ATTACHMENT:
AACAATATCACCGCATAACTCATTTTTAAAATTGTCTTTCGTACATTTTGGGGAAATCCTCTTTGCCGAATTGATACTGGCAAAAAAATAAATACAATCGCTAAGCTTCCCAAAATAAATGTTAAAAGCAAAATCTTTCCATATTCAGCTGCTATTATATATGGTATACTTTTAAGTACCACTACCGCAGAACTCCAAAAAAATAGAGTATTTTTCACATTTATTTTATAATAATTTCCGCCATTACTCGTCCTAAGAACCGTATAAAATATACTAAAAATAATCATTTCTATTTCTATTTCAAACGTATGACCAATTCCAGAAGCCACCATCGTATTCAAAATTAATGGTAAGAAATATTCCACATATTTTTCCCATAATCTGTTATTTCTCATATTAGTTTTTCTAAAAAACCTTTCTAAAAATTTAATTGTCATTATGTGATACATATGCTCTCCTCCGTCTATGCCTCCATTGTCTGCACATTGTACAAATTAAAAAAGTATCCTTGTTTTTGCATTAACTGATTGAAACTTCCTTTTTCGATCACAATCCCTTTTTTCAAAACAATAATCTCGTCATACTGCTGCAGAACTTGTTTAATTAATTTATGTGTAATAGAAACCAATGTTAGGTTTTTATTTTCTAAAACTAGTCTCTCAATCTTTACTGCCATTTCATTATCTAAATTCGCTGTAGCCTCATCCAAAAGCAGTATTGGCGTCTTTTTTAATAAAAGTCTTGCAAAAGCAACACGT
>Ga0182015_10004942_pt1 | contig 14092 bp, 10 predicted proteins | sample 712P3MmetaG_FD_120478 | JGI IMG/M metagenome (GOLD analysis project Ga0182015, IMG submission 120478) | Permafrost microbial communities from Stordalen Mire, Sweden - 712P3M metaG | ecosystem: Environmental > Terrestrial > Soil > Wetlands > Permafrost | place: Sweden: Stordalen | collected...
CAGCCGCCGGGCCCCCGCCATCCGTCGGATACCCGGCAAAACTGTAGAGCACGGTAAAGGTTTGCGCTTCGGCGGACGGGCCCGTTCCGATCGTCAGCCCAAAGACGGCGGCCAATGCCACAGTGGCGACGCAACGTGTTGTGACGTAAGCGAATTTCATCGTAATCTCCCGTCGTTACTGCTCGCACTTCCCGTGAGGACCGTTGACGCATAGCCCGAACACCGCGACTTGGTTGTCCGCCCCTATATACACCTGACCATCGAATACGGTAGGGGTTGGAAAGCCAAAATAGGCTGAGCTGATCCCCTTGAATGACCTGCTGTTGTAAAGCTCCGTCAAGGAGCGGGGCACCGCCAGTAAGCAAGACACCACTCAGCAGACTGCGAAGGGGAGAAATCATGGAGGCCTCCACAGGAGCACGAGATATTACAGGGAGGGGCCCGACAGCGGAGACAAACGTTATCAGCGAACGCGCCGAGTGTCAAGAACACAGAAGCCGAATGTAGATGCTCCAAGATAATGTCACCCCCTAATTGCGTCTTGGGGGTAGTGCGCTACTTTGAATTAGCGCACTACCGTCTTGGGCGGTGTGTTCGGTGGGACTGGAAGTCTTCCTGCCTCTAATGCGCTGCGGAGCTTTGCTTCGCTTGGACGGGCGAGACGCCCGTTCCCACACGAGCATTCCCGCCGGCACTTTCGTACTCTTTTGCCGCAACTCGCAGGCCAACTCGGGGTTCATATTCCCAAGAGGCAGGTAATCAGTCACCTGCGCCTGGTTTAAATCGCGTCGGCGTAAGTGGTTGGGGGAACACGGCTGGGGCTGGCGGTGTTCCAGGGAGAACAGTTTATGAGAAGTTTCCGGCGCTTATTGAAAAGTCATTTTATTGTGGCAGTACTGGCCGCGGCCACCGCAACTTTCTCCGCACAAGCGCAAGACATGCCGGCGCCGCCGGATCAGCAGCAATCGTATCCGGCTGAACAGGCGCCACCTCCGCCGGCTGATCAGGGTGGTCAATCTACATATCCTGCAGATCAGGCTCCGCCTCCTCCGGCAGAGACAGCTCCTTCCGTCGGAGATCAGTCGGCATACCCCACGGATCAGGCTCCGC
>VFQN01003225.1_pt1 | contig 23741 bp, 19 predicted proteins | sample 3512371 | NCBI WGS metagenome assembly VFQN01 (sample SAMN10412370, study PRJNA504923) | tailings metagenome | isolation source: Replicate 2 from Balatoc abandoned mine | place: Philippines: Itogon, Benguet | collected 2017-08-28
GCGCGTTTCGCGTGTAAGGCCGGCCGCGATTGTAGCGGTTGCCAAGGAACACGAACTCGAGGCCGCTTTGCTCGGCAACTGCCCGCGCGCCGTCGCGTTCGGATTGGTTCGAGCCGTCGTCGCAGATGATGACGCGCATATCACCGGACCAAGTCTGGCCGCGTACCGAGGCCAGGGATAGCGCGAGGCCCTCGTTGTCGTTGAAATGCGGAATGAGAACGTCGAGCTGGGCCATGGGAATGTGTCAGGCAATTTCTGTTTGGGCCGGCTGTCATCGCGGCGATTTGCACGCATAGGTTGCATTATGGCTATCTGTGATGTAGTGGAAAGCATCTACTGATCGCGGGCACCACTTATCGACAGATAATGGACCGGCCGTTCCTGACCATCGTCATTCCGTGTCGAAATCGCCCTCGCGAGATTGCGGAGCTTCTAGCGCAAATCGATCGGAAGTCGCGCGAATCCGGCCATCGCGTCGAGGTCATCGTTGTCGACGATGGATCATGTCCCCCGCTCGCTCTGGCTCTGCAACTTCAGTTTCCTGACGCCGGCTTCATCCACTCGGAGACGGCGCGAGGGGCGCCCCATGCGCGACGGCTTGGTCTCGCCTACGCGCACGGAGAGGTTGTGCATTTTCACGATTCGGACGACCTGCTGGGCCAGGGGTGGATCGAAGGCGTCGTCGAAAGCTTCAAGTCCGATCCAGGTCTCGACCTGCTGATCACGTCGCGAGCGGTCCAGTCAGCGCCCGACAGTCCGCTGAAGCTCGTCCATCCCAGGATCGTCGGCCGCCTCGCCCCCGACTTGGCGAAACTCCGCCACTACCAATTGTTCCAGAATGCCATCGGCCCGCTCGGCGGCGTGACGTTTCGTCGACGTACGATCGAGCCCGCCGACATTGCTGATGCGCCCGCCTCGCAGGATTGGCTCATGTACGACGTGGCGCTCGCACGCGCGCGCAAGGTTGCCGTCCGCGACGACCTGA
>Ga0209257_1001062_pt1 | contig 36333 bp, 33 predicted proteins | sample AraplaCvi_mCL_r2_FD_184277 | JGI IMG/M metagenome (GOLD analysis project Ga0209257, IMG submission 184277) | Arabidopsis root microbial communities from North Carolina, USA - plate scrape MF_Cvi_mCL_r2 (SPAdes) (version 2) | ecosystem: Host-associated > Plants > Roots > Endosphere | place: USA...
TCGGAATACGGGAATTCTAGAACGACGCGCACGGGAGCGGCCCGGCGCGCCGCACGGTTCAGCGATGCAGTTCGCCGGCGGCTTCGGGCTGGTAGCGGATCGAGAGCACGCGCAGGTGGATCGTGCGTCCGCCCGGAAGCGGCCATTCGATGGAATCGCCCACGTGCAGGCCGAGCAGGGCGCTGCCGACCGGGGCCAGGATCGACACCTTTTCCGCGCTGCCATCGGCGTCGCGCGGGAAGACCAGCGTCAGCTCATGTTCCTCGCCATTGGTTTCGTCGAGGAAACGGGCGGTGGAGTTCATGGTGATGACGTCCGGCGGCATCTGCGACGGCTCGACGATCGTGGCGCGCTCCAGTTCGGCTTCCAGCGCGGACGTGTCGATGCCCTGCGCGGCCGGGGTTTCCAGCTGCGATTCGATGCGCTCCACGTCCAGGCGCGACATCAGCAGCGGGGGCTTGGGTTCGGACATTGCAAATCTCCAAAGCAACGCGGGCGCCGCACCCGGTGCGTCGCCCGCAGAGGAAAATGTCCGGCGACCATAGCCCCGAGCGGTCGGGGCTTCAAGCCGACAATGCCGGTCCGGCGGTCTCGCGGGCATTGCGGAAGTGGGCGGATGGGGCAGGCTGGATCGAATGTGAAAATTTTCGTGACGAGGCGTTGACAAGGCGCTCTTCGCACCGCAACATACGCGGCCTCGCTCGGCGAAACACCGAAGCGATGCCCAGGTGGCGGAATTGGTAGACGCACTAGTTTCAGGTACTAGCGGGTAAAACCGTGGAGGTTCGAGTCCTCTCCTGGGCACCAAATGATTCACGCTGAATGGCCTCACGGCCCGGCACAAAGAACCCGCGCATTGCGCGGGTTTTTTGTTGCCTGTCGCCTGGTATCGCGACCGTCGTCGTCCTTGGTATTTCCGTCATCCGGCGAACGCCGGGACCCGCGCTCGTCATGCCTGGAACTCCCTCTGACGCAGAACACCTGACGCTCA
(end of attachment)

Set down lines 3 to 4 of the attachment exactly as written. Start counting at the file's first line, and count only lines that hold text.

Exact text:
CAGCCGCCGGGCCCCCGCCATCCGTCGGATACCCGGCAAAACTGTAGAGCACGGTAAAGGTTTGCGCTTCGGCGGACGGGCCCGTTCCGATCGTCAGCCCAAAGACGGCGGCCAATGCCACAGTGGCGACGCAACGTGTTGTGACGTAAGCGAATTTCATCGTAATCTCCCGTCGTTACTGCTCGCACTTCCCGTGAGGACCGTTGACGCATAGCCCGAACACCGCGACTTGGTTGTCCGCCCCTATATACACCTGACCATCGAATACGGTAGGGGTTGGAAAGCCAAAATAGGCTGAGCTGATCCCCTTGAATGACCTGCTGTTGTAAAGCTCCGTCAAGGAGCGGGGCACCGCCAGTAAGCAAGACACCACTCAGCAGACTGCGAAGGGGAGAAATCATGGAGGCCTCCACAGGAGCACGAGATATTACAGGGAGGGGCCCGACAGCGGAGACAAACGTTATCAGCGAACGCGCCGAGTGTCAAGAACACAGAAGCCGAATGTAGATGCTCCAAGATAATGTCACCCCCTAATTGCGTCTTGGGGGTAGTGCGCTACTTTGAATTAGCGCACTACCGTCTTGGGCGGTGTGTTCGGTGGGACTGGAAGTCTTCCTGCCTCTAATGCGCTGCGGAGCTTTGCTTCGCTTGGACGGGCGAGACGCCCGTTCCCACACGAGCATTCCCGCCGGCACTTTCGTACTCTTTTGCCGCAACTCGCAGGCCAACTCGGGGTTCATATTCCCAAGAGGCAGGTAATCAGTCACCTGCGCCTGGTTTAAATCGCGTCGGCGTAAGTGGTTGGGGGAACACGGCTGGGGCTGGCGGTGTTCCAGGGAGAACAGTTTATGAGAAGTTTCCGGCGCTTATTGAAAAGTCATTTTATTGTGGCAGTACTGGCCGCGGCCACCGCAACTTTCTCCGCACAAGCGCAAGACATGCCGGCGCCGCCGGATCAGCAGCAATCGTATCCGGCTGAACAGGCGCCACCTCCGCCGGCTGATCAGGGTGGTCAATCTACATATCCTGCAGATCAGGCTCCGCCTCCTCCGGCAGAGACAGCTCCTTCCGTCGGAGATCAGTCGGCATACCCCACGGATCAGGCTCCGC
>VFQN01003225.1_pt1 | contig 23741 bp, 19 predicted proteins | sample 3512371 | NCBI WGS metagenome assembly VFQN01 (sample SAMN10412370, study PRJNA504923) | tailings metagenome | isolation source: Replicate 2 from Balatoc abandoned mine | place: Philippines: Itogon, Benguet | collected 2017-08-28